I'm not sure I follow your argument, but to clarify things.
Perception is often defined as the conscious appreciation of sensation. Essentially, any input into the brain that hits consciousness (as opposed to your brain sensing that the CO2 in your blood is lower than normal).
There are quite a few definitions. The important ones:
- Practical contact with and observation of facts or events.
- An event or occurrence we encounter or undergo.
- An event or occurrence which leaves an impression on someone
The third definition is somewhat problematic, as you can argue that people can experience something without it leaving a long lasting impression. The counter argument is the claim that the impression is left, only it is being overridden or simply lost within the neural network for being too weak.
There is no agreement on what this means, but there are leading definitions:
- Anything that happens to users whilst using a system. This is the umbrella term definition.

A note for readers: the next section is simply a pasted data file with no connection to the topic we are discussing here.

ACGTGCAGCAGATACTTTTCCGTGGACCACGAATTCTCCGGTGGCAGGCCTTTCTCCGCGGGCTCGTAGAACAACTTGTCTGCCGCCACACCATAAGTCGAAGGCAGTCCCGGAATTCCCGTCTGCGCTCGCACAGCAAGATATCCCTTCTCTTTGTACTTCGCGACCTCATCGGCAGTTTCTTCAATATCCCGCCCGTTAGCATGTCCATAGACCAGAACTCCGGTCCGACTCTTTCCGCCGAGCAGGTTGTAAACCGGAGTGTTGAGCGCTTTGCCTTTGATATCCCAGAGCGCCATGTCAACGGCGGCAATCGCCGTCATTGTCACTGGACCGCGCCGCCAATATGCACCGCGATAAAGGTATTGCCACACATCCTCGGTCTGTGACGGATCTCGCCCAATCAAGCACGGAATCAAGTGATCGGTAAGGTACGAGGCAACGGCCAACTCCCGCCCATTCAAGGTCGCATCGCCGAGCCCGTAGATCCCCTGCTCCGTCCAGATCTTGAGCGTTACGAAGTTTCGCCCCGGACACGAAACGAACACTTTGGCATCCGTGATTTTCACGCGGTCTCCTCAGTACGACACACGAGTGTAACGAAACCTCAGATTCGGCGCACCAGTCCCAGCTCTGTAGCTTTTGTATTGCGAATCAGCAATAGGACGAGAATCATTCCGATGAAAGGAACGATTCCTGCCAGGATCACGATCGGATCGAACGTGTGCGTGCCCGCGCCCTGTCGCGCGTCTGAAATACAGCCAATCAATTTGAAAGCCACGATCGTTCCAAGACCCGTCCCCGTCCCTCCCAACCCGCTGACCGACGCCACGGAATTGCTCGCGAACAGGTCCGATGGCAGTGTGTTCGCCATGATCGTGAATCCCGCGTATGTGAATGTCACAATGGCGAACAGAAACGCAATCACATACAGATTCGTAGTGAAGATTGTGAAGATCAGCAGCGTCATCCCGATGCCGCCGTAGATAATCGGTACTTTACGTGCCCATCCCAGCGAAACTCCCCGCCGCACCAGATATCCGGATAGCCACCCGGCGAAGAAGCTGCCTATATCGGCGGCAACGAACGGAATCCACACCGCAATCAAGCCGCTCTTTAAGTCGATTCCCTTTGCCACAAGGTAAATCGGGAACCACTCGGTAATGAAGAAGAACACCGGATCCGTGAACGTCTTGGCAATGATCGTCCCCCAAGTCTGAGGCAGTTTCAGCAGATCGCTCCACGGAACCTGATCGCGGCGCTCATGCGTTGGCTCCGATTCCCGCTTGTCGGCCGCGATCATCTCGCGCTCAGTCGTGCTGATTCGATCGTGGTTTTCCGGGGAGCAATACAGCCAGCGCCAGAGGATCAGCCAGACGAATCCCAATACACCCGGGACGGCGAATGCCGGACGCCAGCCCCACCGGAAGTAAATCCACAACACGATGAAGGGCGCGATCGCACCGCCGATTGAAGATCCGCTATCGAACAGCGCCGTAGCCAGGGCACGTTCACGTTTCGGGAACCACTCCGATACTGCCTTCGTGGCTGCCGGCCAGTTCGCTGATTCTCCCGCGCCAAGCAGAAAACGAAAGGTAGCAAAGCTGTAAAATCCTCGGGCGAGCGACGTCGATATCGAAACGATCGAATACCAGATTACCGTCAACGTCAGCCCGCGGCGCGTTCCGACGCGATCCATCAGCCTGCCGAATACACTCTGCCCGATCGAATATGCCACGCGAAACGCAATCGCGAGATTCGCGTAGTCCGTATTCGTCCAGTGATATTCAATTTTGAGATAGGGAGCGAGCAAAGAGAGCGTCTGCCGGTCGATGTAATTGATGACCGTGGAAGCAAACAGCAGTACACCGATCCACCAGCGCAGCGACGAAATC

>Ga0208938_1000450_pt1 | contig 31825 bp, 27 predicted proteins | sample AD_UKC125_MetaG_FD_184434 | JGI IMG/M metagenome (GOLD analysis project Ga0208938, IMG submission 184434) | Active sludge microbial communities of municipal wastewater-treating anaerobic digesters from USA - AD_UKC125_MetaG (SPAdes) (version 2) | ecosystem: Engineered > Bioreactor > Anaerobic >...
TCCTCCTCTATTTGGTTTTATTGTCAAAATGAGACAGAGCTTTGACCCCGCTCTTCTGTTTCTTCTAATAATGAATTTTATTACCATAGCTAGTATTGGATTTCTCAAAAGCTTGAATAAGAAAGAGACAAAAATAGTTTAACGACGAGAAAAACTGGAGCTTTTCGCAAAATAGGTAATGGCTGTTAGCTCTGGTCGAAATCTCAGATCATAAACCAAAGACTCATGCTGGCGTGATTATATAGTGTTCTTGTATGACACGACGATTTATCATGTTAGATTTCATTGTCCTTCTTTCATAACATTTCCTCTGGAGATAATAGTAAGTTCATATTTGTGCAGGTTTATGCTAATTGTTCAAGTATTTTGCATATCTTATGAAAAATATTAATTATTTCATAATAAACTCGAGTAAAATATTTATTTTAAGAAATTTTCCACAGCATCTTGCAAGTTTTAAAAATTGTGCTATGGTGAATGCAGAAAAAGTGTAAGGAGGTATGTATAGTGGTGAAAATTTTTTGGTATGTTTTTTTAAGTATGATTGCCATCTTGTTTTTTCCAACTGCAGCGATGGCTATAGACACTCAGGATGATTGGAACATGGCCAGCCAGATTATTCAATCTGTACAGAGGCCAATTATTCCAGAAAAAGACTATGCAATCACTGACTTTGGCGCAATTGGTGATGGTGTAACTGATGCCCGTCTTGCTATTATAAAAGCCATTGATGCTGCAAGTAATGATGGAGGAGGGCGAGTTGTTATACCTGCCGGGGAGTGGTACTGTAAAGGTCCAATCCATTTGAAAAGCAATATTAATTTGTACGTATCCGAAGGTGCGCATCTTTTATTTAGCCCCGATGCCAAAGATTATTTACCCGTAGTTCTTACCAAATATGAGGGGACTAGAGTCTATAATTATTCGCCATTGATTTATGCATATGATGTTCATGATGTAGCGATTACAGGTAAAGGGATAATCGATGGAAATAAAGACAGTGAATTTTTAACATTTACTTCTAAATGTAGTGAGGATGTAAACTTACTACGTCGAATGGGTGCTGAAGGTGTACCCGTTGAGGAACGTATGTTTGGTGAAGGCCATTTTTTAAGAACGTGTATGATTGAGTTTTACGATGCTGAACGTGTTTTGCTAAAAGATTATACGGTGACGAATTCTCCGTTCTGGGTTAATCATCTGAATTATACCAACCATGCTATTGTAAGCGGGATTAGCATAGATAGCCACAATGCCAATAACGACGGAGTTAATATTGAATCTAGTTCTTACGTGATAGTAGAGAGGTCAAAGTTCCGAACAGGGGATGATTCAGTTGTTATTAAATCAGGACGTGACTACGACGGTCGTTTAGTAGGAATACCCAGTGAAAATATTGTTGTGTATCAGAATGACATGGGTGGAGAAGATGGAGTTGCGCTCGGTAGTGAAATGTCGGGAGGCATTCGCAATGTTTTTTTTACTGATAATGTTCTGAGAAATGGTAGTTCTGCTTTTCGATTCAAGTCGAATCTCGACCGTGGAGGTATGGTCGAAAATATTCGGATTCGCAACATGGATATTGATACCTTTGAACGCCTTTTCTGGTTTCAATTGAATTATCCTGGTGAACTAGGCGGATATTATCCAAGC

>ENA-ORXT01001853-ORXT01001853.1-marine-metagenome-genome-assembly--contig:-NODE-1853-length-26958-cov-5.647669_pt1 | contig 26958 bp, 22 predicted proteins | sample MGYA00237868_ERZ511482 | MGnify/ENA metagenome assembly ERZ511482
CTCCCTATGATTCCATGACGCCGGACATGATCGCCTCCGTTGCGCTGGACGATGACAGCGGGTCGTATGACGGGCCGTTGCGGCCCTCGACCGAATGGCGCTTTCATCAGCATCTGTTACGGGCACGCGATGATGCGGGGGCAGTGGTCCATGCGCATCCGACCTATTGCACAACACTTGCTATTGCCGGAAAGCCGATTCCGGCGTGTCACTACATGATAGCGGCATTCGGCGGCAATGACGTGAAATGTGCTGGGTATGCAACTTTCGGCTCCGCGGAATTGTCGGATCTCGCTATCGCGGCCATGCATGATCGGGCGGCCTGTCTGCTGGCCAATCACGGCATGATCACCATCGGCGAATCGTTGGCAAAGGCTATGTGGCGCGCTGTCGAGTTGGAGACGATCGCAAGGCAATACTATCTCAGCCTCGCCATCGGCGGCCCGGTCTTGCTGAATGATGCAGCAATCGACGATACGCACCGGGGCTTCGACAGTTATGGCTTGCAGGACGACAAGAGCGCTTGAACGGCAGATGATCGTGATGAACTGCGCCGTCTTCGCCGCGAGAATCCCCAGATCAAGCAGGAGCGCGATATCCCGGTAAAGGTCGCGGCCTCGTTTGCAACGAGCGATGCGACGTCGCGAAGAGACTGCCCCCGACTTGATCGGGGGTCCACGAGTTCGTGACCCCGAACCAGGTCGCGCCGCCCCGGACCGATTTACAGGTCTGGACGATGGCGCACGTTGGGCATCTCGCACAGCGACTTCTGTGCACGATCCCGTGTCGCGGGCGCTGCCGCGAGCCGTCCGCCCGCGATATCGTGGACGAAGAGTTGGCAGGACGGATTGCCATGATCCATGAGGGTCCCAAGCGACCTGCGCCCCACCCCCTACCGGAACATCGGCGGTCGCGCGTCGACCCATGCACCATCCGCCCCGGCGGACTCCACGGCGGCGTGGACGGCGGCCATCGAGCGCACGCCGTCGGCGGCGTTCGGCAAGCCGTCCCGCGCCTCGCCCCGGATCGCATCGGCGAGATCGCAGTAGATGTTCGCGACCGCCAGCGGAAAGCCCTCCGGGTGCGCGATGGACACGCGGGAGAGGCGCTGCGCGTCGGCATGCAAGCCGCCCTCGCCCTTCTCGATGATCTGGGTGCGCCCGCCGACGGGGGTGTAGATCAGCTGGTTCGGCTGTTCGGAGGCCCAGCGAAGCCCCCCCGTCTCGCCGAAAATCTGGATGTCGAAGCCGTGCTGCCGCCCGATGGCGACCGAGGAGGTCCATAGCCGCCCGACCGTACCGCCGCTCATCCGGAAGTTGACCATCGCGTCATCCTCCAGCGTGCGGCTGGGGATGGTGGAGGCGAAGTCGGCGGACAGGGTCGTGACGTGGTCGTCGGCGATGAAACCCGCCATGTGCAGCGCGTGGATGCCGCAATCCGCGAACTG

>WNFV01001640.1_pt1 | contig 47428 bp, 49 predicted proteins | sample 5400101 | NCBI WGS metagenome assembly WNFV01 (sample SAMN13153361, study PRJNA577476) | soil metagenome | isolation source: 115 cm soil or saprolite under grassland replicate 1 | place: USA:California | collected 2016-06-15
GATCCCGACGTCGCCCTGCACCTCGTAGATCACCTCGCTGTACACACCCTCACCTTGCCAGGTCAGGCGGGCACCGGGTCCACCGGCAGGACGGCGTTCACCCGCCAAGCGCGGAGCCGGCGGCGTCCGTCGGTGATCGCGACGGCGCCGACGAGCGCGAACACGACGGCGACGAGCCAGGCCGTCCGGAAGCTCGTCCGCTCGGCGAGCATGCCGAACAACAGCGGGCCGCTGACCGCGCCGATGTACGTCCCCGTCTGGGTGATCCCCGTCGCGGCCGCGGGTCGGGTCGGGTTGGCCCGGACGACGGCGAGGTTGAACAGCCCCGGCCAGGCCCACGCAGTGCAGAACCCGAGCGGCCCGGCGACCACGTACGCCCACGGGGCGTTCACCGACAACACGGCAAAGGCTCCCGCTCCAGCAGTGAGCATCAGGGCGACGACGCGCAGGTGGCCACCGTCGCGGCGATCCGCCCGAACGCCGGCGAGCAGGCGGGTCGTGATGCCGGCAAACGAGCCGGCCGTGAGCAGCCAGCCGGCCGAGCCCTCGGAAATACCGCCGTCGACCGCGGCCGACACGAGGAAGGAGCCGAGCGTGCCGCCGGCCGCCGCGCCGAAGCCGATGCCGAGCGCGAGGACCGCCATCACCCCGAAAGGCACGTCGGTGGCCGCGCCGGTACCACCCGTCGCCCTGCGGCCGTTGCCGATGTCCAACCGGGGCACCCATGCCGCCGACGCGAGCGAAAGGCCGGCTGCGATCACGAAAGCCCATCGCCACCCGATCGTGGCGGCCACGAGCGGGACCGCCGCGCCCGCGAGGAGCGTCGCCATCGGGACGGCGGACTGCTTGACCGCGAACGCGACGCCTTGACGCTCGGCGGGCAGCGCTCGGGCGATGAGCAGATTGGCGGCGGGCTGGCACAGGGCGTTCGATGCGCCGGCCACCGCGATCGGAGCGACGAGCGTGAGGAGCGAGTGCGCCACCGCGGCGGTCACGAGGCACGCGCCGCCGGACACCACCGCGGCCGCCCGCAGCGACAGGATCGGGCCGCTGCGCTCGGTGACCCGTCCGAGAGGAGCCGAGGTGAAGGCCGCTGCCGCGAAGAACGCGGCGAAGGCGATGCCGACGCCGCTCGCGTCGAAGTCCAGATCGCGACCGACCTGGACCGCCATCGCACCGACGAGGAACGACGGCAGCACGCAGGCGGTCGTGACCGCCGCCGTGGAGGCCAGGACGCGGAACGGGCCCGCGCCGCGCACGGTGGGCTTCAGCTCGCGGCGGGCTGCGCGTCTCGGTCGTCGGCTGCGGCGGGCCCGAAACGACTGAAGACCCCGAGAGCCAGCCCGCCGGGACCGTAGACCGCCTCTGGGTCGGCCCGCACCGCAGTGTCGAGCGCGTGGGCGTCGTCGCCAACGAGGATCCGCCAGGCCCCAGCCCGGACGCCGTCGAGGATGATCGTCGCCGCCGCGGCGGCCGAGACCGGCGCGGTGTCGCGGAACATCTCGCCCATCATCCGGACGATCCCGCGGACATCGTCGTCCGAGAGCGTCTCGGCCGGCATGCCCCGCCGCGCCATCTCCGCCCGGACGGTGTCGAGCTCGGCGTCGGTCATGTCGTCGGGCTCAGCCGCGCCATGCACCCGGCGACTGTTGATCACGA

- The emotional component of what happens to users while using the system.
Personally, I'm much in favour of the first option, and simply call the second Affectivity. It makes things much much easier when you try to build a coherent understanding of the topic. But some core textbooks favour the second definition.
You use the mouse cursor as an input into the brain via the visual channel. It is true that you sense the mouse itself while touching it, but by all other means you are using it as an output device from the brain, through your motor system.
Thus, the mouse cursor is clearly perceived by sight - it is on the screen; the screen emits light, which goes through the eyes, retina, photoreceptors, and the optic nerves. That's how we perceive and experience it.
Even without touching anything, you will perceive the mouse cursor thorough your eyes.